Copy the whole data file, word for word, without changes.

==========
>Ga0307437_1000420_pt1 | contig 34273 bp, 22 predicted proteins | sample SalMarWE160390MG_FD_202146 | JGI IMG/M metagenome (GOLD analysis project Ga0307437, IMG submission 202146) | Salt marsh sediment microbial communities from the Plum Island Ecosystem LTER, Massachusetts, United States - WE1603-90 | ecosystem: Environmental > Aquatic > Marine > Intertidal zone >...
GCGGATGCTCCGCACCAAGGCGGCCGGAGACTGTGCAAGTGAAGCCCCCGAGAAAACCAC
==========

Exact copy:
>Ga0307437_1000420_pt1 | contig 34273 bp, 22 predicted proteins | sample SalMarWE160390MG_FD_202146 | JGI IMG/M metagenome (GOLD analysis project Ga0307437, IMG submission 202146) | Salt marsh sediment microbial communities from the Plum Island Ecosystem LTER, Massachusetts, United States - WE1603-90 | ecosystem: Environmental > Aquatic > Marine > Intertidal zone >...
GCGGATGCTCCGCACCAAGGCGGCCGGAGACTGTGCAAGTGAAGCCCCCGAGAAAACCAC